Mincemeat - have a jar from Robertson's (?) - tastes tarty and dense. What can I make other than pie - I am the only person in my family that likes mincemeat. Could I smuggle the mincemeat in a cookie or some kind of tart?



AntoniaJames December 10, 2010
I make my own mincemeat-(minus-the-suet)-like fillings because the spice combination and fruit flavors remind me of Christmas when I was growing up. Plus, the texture is interesting, and the flavors intense. I've just posted two holiday bun recipes that are like sticky buns or cinnamon rolls, but use a mincemeat-like fruit filling instead. I also use the stuff in a really tasty quick bread, the recipe for which I'll post sometime, I hope, before 2011. And then, it's great spread on the bottom of an apple pie, or pecan pie, or (my favorite, which I also hope to post) a bourbon buttermilk pie. And then there's the default, if you really want a treat . . . stir a spoonful in your morning steel cut oats. Or put it on your toast, like jam. Can you tell that I really like the stuff? I make pints of it, of all different kinds (dried apple, cooked, not cooked, fresh apple, etc.) ;o)
aussiefoodie December 10, 2010
I'm a huge fan of mincemeat, and my family has been making these cookie bars that use 'fruit mince' for many years. Even people that don't normally like mincemeat are often big fans of these bars. They're a great way to use up your leftover mincemeat (or an excuse to make more, or open more).

You can also keep the mincemeat for next year. I'm not sure about the Robertson's jars, but I know homemade mincemeat with plenty of sugar and alcohol will keep for years, especially if stored correctly in jars in the fridge. I had a dried fig and dark chocolate mincemeat that kept for 3 years - it just got richer and stronger in flavor each year.
mainecook61 December 9, 2010
Just finished making (again!) the mincemeat cookies in Marion Cunningham's Fannie Farmer Baking Book. They're the best, especially glazed with a little icing.
takeanonion December 9, 2010
i heart food52...thumbprint cookies, stuffing, bacon jam, fillings–will report re the cookies (making this weekend), also have a frozen pork shoulder that will be needing some of that stuffing.
AntoniaJames December 9, 2010
I'll be posting some recipes in the next few days that use some "fillings" that I make, for which recipes the Robertsons would be suitable. I hope to post as well my three additional recipes for the fillings themselves. (I posted a "holiday filling" back in early October which uses green tomatoes and apples.) One filling is made with a fresh apple, one is an overnight version with dried apples, and the other has no apples, but is pretty darn good anyway. Stay tuned . . . . . . . ;o)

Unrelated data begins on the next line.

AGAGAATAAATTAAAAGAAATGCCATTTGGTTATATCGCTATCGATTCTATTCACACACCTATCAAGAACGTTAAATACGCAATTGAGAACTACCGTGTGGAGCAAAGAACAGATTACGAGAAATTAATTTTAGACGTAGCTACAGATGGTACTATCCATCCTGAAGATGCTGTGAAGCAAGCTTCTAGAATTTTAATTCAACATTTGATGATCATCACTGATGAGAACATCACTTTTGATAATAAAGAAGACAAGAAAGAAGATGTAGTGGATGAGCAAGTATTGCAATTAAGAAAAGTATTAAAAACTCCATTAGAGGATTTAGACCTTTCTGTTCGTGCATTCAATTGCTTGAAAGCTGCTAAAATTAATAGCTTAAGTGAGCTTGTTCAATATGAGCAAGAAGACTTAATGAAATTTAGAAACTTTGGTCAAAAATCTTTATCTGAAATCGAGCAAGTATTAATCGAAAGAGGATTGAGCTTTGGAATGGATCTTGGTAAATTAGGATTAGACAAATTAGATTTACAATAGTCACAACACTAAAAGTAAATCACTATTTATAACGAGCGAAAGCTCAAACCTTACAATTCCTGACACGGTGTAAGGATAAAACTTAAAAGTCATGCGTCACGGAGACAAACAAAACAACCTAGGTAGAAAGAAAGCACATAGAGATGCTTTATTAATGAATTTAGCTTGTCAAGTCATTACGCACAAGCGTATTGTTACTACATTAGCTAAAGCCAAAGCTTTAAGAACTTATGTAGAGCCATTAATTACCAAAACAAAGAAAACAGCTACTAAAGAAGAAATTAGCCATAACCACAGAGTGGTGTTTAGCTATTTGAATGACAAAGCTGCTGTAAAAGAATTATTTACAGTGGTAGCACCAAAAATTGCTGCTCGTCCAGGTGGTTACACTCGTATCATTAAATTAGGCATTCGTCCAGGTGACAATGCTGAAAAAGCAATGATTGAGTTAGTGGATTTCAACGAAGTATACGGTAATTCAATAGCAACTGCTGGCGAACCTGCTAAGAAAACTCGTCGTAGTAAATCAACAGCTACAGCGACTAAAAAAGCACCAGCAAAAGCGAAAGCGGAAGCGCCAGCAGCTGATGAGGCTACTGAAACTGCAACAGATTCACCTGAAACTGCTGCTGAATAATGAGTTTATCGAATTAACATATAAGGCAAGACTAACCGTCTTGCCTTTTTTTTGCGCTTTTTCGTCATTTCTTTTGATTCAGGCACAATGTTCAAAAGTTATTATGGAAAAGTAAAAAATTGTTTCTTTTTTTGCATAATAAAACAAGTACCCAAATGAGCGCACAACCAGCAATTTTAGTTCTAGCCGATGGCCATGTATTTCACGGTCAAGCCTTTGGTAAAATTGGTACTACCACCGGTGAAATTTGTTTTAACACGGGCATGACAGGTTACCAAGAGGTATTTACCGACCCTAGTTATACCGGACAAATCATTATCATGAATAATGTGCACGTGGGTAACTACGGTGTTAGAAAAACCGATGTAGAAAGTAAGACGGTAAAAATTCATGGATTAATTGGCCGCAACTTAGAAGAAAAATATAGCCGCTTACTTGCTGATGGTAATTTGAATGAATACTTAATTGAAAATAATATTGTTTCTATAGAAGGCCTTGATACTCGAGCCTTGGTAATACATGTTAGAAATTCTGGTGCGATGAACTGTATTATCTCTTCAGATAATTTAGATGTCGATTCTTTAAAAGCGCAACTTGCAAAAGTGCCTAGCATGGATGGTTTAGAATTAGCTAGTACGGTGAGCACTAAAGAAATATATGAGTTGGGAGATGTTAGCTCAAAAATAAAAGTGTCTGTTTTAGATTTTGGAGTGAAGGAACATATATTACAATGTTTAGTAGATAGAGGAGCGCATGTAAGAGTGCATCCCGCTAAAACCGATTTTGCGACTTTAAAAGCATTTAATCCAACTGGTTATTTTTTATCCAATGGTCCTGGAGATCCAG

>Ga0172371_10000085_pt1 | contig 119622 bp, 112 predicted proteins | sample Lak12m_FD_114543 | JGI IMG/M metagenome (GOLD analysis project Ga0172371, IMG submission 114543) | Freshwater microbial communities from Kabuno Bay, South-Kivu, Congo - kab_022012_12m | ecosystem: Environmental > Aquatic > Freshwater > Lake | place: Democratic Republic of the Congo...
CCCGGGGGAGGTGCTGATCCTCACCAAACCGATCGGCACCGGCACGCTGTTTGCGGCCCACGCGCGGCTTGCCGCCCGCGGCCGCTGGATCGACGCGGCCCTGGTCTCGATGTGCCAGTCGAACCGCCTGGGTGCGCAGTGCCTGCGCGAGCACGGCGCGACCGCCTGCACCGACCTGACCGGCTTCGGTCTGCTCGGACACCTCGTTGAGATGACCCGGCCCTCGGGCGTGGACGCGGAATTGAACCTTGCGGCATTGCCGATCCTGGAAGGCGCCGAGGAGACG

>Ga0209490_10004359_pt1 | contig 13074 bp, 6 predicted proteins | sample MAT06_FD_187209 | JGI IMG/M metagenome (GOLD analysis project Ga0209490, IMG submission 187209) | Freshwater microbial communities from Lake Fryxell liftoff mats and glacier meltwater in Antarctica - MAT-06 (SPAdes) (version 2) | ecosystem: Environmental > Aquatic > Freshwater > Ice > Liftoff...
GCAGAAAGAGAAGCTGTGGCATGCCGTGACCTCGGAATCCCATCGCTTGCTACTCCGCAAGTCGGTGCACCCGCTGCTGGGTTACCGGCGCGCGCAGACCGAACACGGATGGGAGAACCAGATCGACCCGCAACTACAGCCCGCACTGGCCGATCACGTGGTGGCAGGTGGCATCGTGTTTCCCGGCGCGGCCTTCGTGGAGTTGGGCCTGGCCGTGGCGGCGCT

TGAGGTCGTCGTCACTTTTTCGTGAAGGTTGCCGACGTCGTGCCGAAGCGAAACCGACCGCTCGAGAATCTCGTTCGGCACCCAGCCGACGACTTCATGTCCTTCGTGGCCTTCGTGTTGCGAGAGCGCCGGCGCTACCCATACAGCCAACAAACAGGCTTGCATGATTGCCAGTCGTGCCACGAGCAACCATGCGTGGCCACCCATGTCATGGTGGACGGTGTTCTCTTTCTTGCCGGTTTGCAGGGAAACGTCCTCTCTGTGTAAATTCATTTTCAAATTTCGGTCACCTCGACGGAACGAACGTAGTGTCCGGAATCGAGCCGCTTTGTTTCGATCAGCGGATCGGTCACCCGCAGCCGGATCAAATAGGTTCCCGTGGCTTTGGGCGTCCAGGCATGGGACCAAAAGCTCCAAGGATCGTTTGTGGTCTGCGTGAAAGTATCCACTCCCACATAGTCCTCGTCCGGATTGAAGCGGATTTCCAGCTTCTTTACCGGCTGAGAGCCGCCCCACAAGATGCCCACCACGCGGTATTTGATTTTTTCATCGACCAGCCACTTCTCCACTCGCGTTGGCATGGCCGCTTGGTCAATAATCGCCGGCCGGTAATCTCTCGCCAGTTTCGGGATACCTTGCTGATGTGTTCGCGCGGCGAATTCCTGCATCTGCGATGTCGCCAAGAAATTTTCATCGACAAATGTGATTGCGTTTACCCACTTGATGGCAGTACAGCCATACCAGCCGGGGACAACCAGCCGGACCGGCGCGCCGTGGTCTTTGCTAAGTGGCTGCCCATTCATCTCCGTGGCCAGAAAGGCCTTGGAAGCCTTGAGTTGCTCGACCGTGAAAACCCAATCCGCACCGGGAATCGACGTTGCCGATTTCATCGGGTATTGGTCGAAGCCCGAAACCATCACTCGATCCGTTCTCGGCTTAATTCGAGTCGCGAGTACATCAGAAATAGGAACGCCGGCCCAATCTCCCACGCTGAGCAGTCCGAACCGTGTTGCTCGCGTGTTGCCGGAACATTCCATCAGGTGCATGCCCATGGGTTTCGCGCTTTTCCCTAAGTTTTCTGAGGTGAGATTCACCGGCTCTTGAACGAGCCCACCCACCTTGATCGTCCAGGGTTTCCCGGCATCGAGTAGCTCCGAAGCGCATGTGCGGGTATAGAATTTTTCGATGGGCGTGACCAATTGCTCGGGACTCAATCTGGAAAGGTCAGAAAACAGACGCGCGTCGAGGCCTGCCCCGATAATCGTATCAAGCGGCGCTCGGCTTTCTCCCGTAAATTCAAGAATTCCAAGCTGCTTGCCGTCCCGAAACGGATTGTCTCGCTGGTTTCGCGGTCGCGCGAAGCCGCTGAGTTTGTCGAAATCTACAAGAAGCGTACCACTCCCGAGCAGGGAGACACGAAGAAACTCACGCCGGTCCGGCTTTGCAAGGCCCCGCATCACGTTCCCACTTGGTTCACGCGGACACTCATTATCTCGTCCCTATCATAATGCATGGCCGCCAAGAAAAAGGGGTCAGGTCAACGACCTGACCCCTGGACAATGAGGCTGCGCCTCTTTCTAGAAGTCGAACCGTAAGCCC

Kayb December 8, 2010
I'm thinking about my bacon jam. Fry up a half-pound of bacon, diced; throw it, a cup of the mincemeat, a splash of cider vinegar and a splash of balsamic vinegar, and 1/4 cup maple syrup, in a pan and simmer until the bacon gets nice and soft. Cool and pulse in the food processor until it's as smooth as you want it (I like to keep bacon 'bits" in mine). It ought to work and now I'm intrigued with the idea, so I'm going to have to try it!
betteirene December 8, 2010
All of the above, plus:

Mincemeat "stuffing"--to serve 4, prepare 6 cups of your favorite dressing (I like a mix of cornbread, French bread, onion, celery and sage moistened with rich--reduced by 1/3--chicken stock and a little butter) and stir in 1 cup of prepared mincemeat. Spread it into a buttered or sprayed square or rectangular glass baking dish. Top with four pork chops (try to get some with a little marbling through them) seasoned with salt and pepper. Bake on the top rack of a 425 degree oven until the pork is cooked through and sizzling, about a half hour depending on the thickness of the pork. Serve with baked apples or chunky hot applesauce or fried apples (caramelize apple slices in butter and sprinkle with cinnamon) and roasted green beans. Or use the mincemeat dressing to stuff a pork roast. Or use chicken in place of the pork.

Mix equal parts mincemeat and cream cheese. Spread on seedless light rye bread and pile with thin slices of leftover pork roast, ham, turkey or chicken. (The daughter-in-law I live with likes mincemeat/cream cheese on rye with pate or braunschweiger. Ewwww.)

Open a can of pears. Drain the syrup into a small saucepan and reduce by half. Stir in enough mincemeat to make a pourable sauce. Place pears into a nice bowl top with vanilla or caramel ice cream and top with mincemeat sauce and whipped cream.
plevee December 8, 2010
You could also stuff baked apples with it.
iuzzini December 8, 2010
I've been thinking that little mincemeat turnovers would be lovely as well- and you could always do some of them with jam to satisfy the non mincemeat eaters in your family as well!
takeanonion December 8, 2010
going for the thumbprint cookie suggestion; also giving the chocolate chip a whirl.
thanks to all
VanessaS December 8, 2010
You could toss it with apples or pears in a crumble or pie?
beyondcelery December 8, 2010
Cookies! Make your basic chocolate chip cookie dough and replace the chocolate chips with mincemeat. My grandmother used to do this and they turn out kind of cakey and spicy. Her chocolate chip cookie dough recipe always had 1/4 - 1/2 cup oats added, but otherwise it's just your basic recipe.
hardlikearmour December 8, 2010
How about thumbprint cookies with mincemeat instead of jam? Epicurious has some 3.5 - 4 fork recipes using jarred mincemeat including muffins and turnovers. http://www.epicurious.com/tools/searchresults?search=mincemeat&type=simple&threshold=53&sort=1
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